Marvin ‘Pinky’ O’Dell (second from right) demonstrates an automated firewood processing machine at Martin’s Lumber during this last weekend’s Thurman Fall Farm Tour. The machine cuts and splits logs for use in wood stoves or fireplaces.
Hundreds of people got a taste of mountain life this weekend as they visited a sawmill, a goat farm, maple sugar operations and other enterprises during Thurman Fall Farm Tour Days.
At Martin’s Lumber, Marvin “Pinky” O’Dell of Garnet Lake demonstrated one of his machines that cuts firewood into stove lengths, Gary Martin operated his sawmill equipment, and crafters talked about their handiwork.
At Whitefields’ Farm, chicken scampered over the property and turkeys gobbled up food, as the couple sold produce from their gardens.
At various spots around town, maple sugar producers sold the fruits of their spring labors and talked about their tradition-steeped operations.
Members of the Thurman Fire Company, however, faced a situation less routine on Saturday. In the middle of serving their renowned chicken barbecue, a fire alert prompted them to drop their grilling tongs and scramble into fire trucks to respond to a blaze in Stony Creek.
Left behind were a couple of associates to man the grill and feed the dozens attending the popular event.
Thurman was busy during the weekend. Geocachers scoured the countryside for cleverly hidden “swag” or loot — competing for prizes. They had earlier assembled at Valley Road Maple Farm to get their instructions and coordinates for the day.
At the Peru Llama Farm, visitors from all over New England were entranced by the friendliness of the animals. At the farm, two teenagers — Michaela Dunn and Amber Ruther — promoted the Heifer Project, which provides animals to impoverished families. They also engaged visiting children in games they had devised.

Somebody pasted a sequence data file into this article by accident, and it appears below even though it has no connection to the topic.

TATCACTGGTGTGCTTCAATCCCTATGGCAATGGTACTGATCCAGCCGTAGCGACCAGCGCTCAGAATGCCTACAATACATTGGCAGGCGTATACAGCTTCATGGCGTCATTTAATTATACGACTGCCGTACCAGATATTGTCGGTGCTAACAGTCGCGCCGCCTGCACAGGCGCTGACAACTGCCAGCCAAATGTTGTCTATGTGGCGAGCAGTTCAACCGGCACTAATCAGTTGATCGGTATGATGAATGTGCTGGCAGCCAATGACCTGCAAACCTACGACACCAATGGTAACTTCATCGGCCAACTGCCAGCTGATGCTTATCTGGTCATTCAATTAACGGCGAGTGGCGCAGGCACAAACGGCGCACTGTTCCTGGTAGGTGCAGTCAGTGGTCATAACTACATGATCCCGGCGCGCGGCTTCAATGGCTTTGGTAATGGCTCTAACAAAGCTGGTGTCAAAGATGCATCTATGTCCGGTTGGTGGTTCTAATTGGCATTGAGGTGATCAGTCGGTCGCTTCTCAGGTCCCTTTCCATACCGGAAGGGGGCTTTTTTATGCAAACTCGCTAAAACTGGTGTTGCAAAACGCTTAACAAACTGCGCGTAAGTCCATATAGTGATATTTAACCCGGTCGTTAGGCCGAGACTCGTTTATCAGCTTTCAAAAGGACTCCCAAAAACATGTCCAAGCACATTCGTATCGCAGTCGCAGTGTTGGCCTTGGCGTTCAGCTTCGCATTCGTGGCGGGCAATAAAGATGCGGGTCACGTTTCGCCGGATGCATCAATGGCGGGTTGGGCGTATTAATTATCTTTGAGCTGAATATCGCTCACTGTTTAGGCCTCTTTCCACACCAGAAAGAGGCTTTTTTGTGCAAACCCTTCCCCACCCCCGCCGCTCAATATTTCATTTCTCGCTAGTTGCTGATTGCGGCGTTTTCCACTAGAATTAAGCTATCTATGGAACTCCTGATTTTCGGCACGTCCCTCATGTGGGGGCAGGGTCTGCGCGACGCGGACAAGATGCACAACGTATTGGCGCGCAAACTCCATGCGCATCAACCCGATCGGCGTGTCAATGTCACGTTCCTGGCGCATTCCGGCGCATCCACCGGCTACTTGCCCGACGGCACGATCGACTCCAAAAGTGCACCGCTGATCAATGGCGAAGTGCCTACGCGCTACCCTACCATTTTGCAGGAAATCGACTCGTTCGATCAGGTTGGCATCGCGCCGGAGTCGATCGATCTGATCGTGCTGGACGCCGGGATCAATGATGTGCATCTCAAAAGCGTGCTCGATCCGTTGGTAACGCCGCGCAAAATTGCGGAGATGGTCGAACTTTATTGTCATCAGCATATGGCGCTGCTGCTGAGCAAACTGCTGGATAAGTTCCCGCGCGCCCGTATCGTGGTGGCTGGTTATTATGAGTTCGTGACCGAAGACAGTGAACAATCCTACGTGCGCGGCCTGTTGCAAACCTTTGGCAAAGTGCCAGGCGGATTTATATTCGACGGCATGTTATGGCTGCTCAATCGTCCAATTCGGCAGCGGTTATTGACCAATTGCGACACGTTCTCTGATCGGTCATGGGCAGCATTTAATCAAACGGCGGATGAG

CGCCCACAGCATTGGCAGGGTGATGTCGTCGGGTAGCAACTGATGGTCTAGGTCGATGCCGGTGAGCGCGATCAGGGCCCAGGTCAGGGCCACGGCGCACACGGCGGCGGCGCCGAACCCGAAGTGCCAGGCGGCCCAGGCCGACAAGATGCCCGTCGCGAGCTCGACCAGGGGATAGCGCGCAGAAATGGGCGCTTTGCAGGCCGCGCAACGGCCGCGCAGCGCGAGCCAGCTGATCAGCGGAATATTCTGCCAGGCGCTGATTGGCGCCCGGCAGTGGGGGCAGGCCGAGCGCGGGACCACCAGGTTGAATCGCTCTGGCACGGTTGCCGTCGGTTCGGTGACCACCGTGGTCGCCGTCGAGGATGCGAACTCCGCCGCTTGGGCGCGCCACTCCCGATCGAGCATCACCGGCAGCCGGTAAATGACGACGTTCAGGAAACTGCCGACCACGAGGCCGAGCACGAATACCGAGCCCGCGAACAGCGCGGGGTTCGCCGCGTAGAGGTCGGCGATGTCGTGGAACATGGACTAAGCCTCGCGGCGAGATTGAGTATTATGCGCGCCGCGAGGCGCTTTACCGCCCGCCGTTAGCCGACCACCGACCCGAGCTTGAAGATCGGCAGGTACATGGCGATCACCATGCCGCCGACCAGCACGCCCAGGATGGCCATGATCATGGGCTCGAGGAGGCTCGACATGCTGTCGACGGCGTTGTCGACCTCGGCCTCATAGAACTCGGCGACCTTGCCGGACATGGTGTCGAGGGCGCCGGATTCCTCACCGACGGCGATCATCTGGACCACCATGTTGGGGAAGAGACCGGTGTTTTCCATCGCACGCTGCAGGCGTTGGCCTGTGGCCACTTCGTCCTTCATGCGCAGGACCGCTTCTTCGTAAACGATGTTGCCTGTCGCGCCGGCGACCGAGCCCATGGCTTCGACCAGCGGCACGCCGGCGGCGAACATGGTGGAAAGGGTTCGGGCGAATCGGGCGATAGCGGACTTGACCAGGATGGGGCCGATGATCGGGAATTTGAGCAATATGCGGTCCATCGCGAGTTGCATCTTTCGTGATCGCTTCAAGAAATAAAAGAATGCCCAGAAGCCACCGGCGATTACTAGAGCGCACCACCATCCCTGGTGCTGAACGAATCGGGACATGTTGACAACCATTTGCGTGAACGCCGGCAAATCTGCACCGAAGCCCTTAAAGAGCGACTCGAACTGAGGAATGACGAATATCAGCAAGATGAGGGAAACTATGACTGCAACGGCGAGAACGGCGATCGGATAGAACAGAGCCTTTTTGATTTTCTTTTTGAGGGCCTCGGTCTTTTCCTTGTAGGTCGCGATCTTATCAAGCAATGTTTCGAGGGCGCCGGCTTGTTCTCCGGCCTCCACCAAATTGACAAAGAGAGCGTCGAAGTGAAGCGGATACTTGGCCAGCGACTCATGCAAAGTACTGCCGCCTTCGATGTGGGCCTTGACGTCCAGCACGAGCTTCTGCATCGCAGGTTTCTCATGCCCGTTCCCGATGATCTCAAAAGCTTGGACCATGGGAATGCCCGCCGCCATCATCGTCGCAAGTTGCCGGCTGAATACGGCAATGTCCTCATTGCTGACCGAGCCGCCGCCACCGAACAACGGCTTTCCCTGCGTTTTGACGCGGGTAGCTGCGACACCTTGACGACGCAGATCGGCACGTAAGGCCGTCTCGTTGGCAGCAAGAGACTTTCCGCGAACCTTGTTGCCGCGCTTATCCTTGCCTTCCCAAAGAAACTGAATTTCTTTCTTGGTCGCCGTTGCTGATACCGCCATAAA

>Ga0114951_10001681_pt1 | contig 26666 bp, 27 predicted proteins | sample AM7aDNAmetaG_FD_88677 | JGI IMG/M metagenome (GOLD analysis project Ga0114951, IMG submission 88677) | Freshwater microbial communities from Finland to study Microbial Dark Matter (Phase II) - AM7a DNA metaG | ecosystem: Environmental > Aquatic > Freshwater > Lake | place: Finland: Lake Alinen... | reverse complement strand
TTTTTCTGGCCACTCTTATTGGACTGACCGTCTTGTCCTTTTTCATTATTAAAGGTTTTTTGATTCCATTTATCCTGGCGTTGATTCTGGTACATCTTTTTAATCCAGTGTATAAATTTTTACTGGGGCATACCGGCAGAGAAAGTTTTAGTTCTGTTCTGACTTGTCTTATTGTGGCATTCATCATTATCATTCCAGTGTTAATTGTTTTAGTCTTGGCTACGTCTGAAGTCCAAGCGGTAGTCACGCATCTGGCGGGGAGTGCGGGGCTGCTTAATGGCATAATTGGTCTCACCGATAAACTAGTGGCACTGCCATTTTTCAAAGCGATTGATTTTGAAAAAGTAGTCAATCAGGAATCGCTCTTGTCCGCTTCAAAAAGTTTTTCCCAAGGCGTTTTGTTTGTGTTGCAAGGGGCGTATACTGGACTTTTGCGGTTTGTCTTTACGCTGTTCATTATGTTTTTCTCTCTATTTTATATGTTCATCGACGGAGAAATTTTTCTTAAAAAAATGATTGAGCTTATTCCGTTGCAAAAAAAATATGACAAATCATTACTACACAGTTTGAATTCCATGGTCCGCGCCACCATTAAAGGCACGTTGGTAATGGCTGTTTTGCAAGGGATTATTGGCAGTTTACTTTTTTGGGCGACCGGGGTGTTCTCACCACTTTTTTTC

Dowser Bruce Irwin captivated many, showing how to locate water underground.
The John Thurman Historical Society hosted their “Cemetery Heritage Hunt,” awarding cash prizes to folks including Barbara Carr and Duane Degutis, both of Copake, NY.
Several others also took home mementoes of the weekend — Chris Daniels of Adirondack won Martin’s Lumber pine box of gifts and Carolyn Cyr of Thurman won a giant chrysanthemum at Whitefields’ Farm.
Nettle Meadow Farm was a favored site, as visitors from as far away as Kentucky sampled their gourmet goat cheese, hors d’oeuvres and cheesecake — while listening to live music.
The Thurman quilt show boasted many visitors, and their youngest quilter, Samantha Brandt, took time out from her needlework to sell handmade bead earrings.
Event chair Wini Martin said she was thrilled with the weekend’s turnout, a mix of regional visitors who attend annually, and guests from outside the area who discovered the event through online or print publicity.
“People were so enthused to see what we do and how we do it,” she said, adding that she was grateful for the participation of the geocachers and the work of the site hosts.
Appreciation also goes out to the Saratoga-North Creek Railway for help with fundraising, and to the town of Thurman and the Glenn & Carol Pearsall Foundation for financial support of the event.
Special thanks, Martin said, go to Ernie Smith, Kevin Gillingham, Dave Dennin, Bruce Updike, John Los, Bob Brooks, Marvin “Pinky” O’Dell and Sally Feihel for their help in making the weekend a success.
“This is typical of the warmth and friendliness of Thurman-area people,” Martin said.